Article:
Requirement Levels", BCP 14, RFC 2119, March 1997.


Appendix A.  A Sample Implementation



   #include <stdio.h>
   #include <unistd.h>
   #include <string.h>
   #include <openssl/des.h>
   #include <arpa/inet.h>
   #include <ctype.h>


   /*
    * A sample implementation of the human-safe
    * IPv6 addressing algorithm.
    * Requires the OpenSSL library, please compile



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    * with "gcc human-safe.c -lssl"
    */


   /*
    * Encrypt and Decrypt routines are using DES as an example of
    * a symmetric encryption that has a 64-bit block size.
    */

   int encrypt(char *dst, char *src, char *key) {
     int n=0;
     DES_cblock k;
     DES_key_schedule sch;

     memset(k, 0, sizeof(k));
     memcpy(k, key, 8);
     DES_set_odd_parity(&k);
     if (DES_set_key_checked(&k, &sch) < 0) {
       printf("Error checking key\n");
     }
     DES_ecb_encrypt( (unsigned char (*)[8])src,
         (unsigned char (*)[8])dst, &sch, DES_ENCRYPT);
     return n;
   }


   int decrypt(char *dst, char *src, char *key) {
     int n=0;
     DES_cblock k;
     DES_key_schedule sch;

     memset(k, 0, sizeof(k));
     memcpy(k, key, 8);
     DES_set_odd_parity(&k);
     if (DES_set_key_checked(&k, &sch) < 0) {
       printf("Error checking key\n");
     }
     DES_ecb_encrypt( (unsigned char (*)[8])src,
         (unsigned char (*)[8])dst, &sch, DES_DECRYPT);

     return n;
   }

   /*
    * For the reference implementation, the mapping of the hostname
    * to cleartext blob is an identity transform
    */




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   int hostname_enc(char *dst, char *src) {
     memcpy(dst, src, 8);
     return 1;
   }

   int hostname_dec(char *dst, char *src) {
     int i;
     for(i=0;i<8;i++) {
       if(!isalnum(src[i])) {
         return 0;
       }
     }
     memcpy(dst, src, 8);
     /* If it was the full-length string, null-terminate it */
     dst[8] = 0;
     return 1;
   }

   /* Main functions */

   host_to_addr(char *addr, char *host, char *prefix, char *secret) {
     int i;
     char blob[8];
     char xor_block[8];

     inet_pton(AF_INET6, prefix, addr);
     /* zero out the interface id part of /64 */
     for (i=8; i<16; i++) {
       addr[i] = 0;
     }
     hostname_enc(blob, host);
     encrypt(&addr[8], blob, secret);
     encrypt(xor_block, addr, secret);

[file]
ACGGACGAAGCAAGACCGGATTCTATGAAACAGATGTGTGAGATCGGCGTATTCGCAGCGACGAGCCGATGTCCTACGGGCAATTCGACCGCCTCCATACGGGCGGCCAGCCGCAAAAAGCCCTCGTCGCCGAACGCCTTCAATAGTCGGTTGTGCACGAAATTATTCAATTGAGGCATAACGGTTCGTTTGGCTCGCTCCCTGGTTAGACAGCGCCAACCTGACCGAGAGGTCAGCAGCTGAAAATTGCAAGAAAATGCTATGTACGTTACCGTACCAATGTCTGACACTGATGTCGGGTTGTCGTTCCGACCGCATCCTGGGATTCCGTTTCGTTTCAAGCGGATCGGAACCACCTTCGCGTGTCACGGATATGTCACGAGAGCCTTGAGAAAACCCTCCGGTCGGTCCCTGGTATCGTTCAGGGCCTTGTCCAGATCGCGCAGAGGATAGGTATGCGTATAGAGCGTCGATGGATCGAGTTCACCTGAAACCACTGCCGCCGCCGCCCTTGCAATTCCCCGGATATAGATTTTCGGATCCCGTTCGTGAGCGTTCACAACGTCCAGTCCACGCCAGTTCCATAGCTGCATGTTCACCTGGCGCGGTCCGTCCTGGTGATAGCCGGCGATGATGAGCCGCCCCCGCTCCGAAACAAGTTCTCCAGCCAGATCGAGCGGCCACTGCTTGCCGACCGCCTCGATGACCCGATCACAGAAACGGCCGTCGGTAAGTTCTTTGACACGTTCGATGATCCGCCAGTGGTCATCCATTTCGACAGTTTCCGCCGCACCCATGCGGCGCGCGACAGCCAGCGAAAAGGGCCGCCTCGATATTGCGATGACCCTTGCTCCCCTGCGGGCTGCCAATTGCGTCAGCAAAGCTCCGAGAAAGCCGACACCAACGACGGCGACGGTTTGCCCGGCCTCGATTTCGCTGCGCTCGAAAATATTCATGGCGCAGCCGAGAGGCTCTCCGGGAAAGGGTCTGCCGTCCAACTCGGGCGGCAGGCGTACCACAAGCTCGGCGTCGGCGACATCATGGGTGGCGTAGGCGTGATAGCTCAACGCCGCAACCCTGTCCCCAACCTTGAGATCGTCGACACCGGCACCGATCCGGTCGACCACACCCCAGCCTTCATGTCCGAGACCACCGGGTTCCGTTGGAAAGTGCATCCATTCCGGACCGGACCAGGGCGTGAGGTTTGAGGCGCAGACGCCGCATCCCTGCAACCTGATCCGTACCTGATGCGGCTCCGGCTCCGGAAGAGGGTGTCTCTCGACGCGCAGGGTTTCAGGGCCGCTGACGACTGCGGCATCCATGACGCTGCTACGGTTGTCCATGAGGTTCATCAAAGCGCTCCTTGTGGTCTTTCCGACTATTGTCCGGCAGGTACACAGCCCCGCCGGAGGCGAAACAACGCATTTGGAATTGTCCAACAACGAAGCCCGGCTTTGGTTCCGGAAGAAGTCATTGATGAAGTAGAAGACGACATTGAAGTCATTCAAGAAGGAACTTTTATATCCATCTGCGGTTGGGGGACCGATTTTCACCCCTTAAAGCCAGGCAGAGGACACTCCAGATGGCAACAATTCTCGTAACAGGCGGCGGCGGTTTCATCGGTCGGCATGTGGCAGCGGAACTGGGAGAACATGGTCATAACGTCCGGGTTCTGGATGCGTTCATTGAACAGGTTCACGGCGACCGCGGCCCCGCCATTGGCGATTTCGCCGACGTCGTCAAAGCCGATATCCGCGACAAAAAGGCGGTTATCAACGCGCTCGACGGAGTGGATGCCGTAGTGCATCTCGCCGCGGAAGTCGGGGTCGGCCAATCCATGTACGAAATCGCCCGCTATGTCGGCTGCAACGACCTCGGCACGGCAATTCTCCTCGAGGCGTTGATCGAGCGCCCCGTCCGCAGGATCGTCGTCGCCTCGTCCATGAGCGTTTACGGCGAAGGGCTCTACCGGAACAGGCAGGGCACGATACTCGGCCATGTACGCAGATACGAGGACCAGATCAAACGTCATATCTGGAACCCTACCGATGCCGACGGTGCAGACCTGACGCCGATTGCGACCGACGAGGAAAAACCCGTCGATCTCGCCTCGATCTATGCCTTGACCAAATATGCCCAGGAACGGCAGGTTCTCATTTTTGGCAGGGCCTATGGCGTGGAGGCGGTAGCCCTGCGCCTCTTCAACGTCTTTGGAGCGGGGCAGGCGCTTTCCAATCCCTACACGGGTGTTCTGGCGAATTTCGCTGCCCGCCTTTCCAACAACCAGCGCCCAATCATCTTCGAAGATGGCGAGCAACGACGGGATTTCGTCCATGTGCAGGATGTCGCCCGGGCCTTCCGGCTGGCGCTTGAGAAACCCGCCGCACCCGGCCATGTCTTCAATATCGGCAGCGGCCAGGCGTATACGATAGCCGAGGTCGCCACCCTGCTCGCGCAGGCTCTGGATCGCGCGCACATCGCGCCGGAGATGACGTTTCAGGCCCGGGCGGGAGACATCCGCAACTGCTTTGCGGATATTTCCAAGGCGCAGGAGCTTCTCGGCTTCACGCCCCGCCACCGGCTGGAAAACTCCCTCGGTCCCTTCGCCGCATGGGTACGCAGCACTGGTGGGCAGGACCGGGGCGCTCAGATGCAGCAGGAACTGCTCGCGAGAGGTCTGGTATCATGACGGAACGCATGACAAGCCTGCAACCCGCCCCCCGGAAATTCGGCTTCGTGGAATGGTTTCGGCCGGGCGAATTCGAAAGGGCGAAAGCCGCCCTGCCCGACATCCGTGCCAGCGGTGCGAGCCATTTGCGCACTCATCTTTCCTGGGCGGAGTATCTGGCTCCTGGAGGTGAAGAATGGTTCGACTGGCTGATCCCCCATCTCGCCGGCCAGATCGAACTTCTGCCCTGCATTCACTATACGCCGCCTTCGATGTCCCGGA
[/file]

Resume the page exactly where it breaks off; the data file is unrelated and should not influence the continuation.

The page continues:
for(i=0; i<8; i++) {
       addr[i+8] ^= xor_block[i];
     }
     return i;
   }

   int addr_to_host(char *host, char *addr, char *secret) {
     char aptr[16];
     char blob[8];
     char xor_block[8];
     int i;
     memcpy(aptr, addr, 16);

     encrypt(xor_block, addr, secret);
     for(i=0;i<8;i++) {



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       aptr[8+i] ^= xor_block[i];
     }
     decrypt(blob, &aptr[8], secret);
     if (!hostname_dec(host, blob)) {
       printf("Hostname decode failed, address error ?\n");
       return 0;
     }
     return 1;
   }



   void usage(char *name) {
     printf("Usage: \n");
     printf("         %s <secret> encode <prefix> <hostname>\n", name);
     printf("         %s <secret> decode <address>\n", name);
   }


   int main(int argc, char* argv[]) {
     char *secret;
     char *operation;
     char *prefix;
     char *hostname;
     char hostname_decoded[42];
     char addr_encoded[16];
     char buf[42];

     if (argc < 4) {
       usage(argv[0]);
       exit(1);
     }

     secret = argv[1];
     operation = argv[2];
     if (0 == strcmp(operation, "encode")) {
       prefix = argv[3];
       hostname = argv[4];
       host_to_addr(addr_encoded, hostname, prefix, secret);
       inet_ntop(AF_INET6, addr_encoded, buf, sizeof(buf));
       printf("%s\n", buf);
     } else if (0 == strcmp(operation, "decode")) {
       prefix = argv[3];
       inet_pton(AF_INET6, prefix, addr_encoded);
       addr_to_host(hostname_decoded, addr_encoded, secret);
       printf("%s\n", hostname_decoded);
     } else {
       usage(argv[0]);



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       exit(1);
     }
     exit(0);
   }



Appendix B.  Changes


Authors' Addresses

   Andrew Yourtchenko
   Cisco Systems, Inc.
   De Kleetlaan, 7
   Brussels, Diegem  B-1831
   Belgium

   Email:  ayourtch@cisco.com


   Salman Asadullah
   Cisco Systems, Inc.
   170 West Tasman Drive
   San Jose, CA  95134
   USA

   Email:  sasad@cisco.com


   Mircea Pisica
   BT

   Email:  mircea.pisica@bt.com